Malmedy itself, had not fallen during the Battle of the Bulge.  On the northern shoulder of the bulge, the town was held initially by elements of the 291st Combat Engineer Battalion.  They put out roadblocks and blew bridges so Peiper's Kampfgruppe had to find a different route and never reached the Meuse and their goal of Antwerp.  Later the 291st was reinforced by the 99th Infantry Battalion (Separate), aka the Viking Battalion, which was manned by Americans of Norwegian descent and Norwegian nationals who had fled German occupation and Vidkun Quisling's puppet government.  Eventually Malmedy was further reinforced by elements of the 120th Infantry Regiment of the  30th Infantry Division.

The first blue-on-blue bombing run was on 23 December.   With cloudy skies, six lost B-26s bombed Malmedy.  All the bombs detonated around and through the town center.  It turned out to be a navigation error, although there were many rumors that Malmedy was the target because the BBC had broadcast that Malmedy had been captured by the Germans.  The town center was devastated: fires, collapsed buildings, blocked roads and streets, and many civilians and soldiers buried alive under the rubble.  The 291st engineers were critical in putting out the fires and digging out survivors.  And their aid station, run by an Army dentist as they did not have an assigned doctor, treated about 150 wounded civilians and GIs.

1st Army HQ raised hell with the 9th Air Force and got back a pro forma letter indicating they would try to avoid such incidents in the future.  Unfortunately they did not.  The very next day, on the afternoon of Christmas Eve, 18 B-24 heavy bombers made the same mistake.  And in the words of a witness: "They made the previous days B-26 bombardment look like just an appetizer for a B-24 seven course feast"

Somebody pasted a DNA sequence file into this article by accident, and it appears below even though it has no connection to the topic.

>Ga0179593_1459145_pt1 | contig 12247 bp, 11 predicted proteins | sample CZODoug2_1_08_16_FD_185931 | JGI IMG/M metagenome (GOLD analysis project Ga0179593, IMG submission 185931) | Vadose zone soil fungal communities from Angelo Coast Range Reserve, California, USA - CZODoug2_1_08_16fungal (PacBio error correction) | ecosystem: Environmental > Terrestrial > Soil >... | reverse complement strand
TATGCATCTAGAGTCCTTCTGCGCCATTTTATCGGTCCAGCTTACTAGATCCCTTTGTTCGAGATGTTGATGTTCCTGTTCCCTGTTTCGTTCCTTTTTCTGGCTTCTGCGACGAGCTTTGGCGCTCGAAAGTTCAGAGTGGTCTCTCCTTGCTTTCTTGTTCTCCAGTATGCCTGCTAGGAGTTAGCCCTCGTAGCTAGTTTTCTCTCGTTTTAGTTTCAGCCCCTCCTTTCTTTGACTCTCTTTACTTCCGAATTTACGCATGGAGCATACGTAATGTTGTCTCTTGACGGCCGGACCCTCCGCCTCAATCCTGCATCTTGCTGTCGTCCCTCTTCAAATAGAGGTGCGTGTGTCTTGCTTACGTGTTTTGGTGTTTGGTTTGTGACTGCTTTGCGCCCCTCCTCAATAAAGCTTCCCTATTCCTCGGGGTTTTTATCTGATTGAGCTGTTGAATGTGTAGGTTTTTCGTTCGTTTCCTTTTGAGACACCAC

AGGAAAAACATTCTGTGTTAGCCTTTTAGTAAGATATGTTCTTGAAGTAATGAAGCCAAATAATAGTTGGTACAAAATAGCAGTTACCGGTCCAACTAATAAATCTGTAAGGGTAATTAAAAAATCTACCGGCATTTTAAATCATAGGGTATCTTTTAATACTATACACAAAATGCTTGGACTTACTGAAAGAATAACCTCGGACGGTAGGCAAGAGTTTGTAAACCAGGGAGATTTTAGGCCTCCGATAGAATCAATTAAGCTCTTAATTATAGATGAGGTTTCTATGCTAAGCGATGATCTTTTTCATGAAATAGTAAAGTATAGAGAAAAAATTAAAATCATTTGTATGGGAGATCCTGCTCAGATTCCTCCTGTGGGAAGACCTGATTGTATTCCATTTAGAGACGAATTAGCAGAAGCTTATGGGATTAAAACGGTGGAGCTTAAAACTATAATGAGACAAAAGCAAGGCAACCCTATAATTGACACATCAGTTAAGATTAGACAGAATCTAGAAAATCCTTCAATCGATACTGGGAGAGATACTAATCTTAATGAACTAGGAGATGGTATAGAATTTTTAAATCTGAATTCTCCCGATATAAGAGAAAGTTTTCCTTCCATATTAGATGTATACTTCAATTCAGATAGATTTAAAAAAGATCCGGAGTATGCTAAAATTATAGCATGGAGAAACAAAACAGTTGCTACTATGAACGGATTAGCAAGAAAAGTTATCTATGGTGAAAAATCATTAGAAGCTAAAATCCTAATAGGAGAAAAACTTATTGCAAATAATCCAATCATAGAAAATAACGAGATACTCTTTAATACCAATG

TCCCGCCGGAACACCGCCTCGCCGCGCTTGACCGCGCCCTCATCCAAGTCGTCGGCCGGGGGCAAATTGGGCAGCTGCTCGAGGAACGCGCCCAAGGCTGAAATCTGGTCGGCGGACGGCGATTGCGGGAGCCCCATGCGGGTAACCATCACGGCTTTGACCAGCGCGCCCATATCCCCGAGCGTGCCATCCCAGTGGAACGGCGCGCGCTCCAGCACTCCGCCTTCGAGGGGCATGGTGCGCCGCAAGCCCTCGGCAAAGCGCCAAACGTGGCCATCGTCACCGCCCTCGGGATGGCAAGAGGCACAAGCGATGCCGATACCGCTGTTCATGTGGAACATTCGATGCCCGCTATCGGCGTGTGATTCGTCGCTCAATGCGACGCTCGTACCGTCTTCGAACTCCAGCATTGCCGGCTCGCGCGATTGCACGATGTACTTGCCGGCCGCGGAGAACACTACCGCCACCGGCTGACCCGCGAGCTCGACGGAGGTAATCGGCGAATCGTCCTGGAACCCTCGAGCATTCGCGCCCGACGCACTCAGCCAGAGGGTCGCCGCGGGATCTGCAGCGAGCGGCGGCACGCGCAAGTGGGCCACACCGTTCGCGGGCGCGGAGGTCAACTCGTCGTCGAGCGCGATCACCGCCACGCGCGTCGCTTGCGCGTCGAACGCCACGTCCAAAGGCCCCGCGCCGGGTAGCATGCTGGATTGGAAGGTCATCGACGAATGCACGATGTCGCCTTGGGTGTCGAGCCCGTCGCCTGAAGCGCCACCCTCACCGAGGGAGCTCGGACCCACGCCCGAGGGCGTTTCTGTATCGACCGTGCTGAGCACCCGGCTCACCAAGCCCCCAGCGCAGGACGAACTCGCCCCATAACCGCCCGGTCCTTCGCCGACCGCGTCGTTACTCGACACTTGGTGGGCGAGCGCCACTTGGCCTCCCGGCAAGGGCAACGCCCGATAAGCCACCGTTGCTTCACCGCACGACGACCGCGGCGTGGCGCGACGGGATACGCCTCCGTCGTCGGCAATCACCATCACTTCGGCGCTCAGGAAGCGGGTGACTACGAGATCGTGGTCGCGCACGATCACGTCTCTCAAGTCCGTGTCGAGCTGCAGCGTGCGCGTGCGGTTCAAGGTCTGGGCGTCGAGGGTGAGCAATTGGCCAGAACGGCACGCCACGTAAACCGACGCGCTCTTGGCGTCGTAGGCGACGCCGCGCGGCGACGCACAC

But it was not over, for dessert the flyboys got lost again on Christmas Day.  Four B-26s dropped sixty-four 250-pounders on Malmedy instead of their authorized target of German formations at Sainte Vith.

The 291st was awarded a Presidential Unit Citation for their defense of Malmedy and stopping Kampfgruppe Peiper.  Later they went on to build the first bridge across the Rhine while under observed artillery fire, and luftwaffe strafing and bombing.  Many of those luftwaffe attacks were by ME-262 jet aircraft.   Their bridge site also sustained attacks by eleven V-2 rockets.  They ended up the war by bridging the Danube, thankfully while not under fire.

A TV documentary titled 'Those Damned Engineers' was made about the 291st.  The title reputedly came from when a bridge at Lienne creek was blown right in front of Peiper's eyes.  That bridge had been his last hope. The story, true or not, was that the frustrated Peiper banged his fist on his knee and swore 'Deise verdammten Pioniere'.  True or not I do not know, perhaps true or perhaps embellished over the many years since.